First, the worst horror. Vicious mosquitoes in vast numbers.
Hence the unflattering handicrafts, issued for sun protection. But enough whinging, because we were to see fantastic animals and birds in the rivers, swamps and grassland floodplains of the Bolivian pampas. At the Pampas del Yacuma, we saw loads.
Capybara - the largest species of rodent in the world.
A fully grown adult is about the height of an Alastian, with the build of a pig. It´s like a creature from Eocene Park or something.
Also hundreds of spectacled caimans lurking on the banks and in the water.
On one occasion, we saw a caiman with a capybara. Or it have might be an ex-brown agouti (another big guinea-pig with long legs).
MJC averts his gaze from the gore. It alights on...
..a gorgeous squirrel monkey, peeping through the foilage.
Our excellent guide Yad at the tiller, taking us deeper into the pampas to discover the likes of Southern Screamers (see previous birds post) and Pink River Dolphins...
Pink River Dolphin.. One of the most extraordinary animals I have ever seen. We encountered four of them on our trips up and down the river. None was much longer than 1.5 metres. They were a definite, vulnerable-looking pink colour. Amazing. This is not a great picture but if you zoom in, you can clearly see its head, eye and elongated snout. Really hard to photograph as they were only at the surface for a couple of seconds each time and you didn´t know where they were going to surface. For a better look, either watch this short fabulous National Geographic video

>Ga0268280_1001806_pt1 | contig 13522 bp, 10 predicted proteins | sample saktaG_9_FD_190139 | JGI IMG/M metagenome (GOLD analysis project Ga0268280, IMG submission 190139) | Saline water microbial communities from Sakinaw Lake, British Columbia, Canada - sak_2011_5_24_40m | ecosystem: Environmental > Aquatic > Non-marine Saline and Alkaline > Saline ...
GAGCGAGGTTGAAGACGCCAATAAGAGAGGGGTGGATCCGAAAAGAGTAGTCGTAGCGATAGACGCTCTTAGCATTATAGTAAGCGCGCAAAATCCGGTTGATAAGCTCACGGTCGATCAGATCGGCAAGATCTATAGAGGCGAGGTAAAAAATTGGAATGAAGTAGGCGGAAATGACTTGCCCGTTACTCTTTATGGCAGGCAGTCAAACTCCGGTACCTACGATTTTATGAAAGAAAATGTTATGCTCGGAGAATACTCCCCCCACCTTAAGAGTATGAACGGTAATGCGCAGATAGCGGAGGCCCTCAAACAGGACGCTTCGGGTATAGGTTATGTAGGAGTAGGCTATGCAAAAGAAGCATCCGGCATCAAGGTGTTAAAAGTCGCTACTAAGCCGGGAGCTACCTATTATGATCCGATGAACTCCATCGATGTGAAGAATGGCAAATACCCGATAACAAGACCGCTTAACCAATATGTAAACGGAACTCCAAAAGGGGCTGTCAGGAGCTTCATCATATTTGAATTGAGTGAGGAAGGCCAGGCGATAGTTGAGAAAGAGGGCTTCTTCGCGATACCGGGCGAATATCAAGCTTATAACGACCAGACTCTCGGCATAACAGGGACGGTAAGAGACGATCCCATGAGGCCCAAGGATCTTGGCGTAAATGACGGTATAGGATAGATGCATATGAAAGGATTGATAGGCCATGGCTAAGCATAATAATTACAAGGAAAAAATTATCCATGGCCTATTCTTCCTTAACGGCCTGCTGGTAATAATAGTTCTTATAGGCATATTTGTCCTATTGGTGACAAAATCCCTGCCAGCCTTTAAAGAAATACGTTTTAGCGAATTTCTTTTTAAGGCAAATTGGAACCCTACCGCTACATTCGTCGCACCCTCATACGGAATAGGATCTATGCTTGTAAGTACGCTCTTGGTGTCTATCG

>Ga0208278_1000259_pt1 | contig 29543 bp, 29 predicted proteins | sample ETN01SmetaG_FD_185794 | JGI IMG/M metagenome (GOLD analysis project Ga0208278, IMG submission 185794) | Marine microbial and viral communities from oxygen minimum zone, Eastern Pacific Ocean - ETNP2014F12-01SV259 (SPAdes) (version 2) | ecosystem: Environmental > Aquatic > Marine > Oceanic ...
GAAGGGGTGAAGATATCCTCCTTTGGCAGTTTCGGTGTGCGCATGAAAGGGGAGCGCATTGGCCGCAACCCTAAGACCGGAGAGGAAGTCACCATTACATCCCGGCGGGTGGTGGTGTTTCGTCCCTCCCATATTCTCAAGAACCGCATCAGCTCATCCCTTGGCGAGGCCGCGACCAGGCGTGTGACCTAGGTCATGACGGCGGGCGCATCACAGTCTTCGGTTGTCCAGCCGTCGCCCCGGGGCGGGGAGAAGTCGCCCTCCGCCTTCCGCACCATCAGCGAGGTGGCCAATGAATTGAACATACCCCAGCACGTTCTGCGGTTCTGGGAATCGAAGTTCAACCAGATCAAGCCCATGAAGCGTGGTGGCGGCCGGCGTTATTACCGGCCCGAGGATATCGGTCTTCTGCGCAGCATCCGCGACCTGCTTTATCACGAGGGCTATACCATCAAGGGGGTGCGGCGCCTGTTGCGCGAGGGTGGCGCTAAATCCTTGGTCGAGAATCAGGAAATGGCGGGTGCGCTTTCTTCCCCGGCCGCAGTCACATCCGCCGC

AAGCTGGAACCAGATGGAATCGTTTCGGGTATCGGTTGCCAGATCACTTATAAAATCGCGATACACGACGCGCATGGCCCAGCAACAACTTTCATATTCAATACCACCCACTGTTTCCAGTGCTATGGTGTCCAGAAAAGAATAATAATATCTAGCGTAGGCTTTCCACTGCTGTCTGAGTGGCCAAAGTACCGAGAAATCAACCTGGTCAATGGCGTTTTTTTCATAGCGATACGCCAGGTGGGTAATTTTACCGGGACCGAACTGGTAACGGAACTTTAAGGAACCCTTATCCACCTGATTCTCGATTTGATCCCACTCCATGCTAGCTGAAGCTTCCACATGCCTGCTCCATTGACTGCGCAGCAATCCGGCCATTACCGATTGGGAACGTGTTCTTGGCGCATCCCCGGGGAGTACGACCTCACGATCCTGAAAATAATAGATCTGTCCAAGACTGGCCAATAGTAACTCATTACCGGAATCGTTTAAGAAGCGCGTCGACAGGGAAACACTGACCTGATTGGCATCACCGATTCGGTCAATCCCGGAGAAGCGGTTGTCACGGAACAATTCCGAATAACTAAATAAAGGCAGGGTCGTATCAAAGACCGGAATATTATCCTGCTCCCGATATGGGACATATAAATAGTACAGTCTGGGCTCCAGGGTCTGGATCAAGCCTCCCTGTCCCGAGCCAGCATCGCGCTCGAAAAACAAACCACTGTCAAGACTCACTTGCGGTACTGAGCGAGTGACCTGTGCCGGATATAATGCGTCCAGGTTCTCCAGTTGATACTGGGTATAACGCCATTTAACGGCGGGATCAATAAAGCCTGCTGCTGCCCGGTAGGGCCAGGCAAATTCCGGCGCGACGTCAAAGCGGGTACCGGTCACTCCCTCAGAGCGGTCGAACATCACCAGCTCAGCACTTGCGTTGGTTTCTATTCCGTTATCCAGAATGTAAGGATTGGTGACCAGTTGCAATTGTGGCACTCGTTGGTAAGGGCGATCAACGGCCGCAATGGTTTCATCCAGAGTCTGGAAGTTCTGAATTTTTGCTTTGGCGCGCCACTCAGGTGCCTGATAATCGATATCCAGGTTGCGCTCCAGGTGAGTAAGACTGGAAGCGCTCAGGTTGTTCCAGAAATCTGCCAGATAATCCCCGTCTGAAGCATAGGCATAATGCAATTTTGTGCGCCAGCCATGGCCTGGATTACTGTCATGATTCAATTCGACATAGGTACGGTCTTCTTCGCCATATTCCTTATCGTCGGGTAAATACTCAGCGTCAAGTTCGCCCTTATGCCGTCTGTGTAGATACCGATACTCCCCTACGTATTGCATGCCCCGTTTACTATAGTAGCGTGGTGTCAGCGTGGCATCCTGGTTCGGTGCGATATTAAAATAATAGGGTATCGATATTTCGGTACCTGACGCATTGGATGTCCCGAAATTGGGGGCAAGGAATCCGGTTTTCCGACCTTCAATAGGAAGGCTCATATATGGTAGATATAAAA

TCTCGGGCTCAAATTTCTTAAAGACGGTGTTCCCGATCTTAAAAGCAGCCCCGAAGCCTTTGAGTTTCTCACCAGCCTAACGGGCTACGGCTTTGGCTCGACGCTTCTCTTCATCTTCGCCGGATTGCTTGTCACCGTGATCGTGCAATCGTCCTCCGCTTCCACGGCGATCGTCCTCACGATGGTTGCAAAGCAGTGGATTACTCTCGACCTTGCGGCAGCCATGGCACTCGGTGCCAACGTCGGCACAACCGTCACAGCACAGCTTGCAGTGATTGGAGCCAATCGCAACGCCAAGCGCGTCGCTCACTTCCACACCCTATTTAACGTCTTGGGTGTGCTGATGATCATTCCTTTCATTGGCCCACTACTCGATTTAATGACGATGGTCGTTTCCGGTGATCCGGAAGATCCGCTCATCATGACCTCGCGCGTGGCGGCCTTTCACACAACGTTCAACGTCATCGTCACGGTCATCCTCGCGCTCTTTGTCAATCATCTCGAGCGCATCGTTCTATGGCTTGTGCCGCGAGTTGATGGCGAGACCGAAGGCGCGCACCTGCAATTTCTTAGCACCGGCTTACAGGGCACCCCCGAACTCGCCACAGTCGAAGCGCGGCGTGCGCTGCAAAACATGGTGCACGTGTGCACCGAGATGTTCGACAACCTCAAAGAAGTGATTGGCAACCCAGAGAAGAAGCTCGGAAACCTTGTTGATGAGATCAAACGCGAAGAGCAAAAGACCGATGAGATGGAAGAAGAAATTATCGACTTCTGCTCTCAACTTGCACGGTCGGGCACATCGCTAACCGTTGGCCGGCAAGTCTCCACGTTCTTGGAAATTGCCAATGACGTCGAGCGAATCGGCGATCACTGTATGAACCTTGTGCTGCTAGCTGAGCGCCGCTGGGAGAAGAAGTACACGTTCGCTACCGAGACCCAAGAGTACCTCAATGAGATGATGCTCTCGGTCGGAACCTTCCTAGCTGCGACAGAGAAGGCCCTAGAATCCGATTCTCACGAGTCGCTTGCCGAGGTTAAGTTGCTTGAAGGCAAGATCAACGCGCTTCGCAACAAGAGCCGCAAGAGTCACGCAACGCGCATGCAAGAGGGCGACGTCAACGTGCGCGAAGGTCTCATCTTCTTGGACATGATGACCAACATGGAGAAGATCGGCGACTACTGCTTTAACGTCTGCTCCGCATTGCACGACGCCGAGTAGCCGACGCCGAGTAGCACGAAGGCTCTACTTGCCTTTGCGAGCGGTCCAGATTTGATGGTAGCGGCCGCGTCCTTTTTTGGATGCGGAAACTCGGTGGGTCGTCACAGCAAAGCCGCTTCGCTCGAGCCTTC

or see the pictures in this article.
We also saw a puma slinking across a dirt track. It was very brief sighting but still a thrill. It´s hard for me to think of a place where you have quite the range in evolutionary diversity among mammals (at the higher taxonomic levels) as you do in the neotropical pampas. You´ve got a cetacean, several primates, two big felines, a canid in the form of the endangered manned wolf, marsupials (opossums), rodents, bats etc. I am not sure if there are any ungulates in the immediate Pampas del Yacoma ecosystem but there are pampas-dwelling deer elsewhere in Amazonian grassland Bolivia.
This ungulate doesn´t count. I mean the horse. MJC was invited to mount this one by its friendly cowboy owner, who we encountered on a dirt road during a punishingly hot morning walk in search of birds.
Just before take-off back to La Paz, in the company of 16 other perspiring gringos. A flight that at times felt more like a ride on the switch-back. Most were without speech when we landed, and one person took about 5 minutes to get out of their seat, such was their psycho-trauma.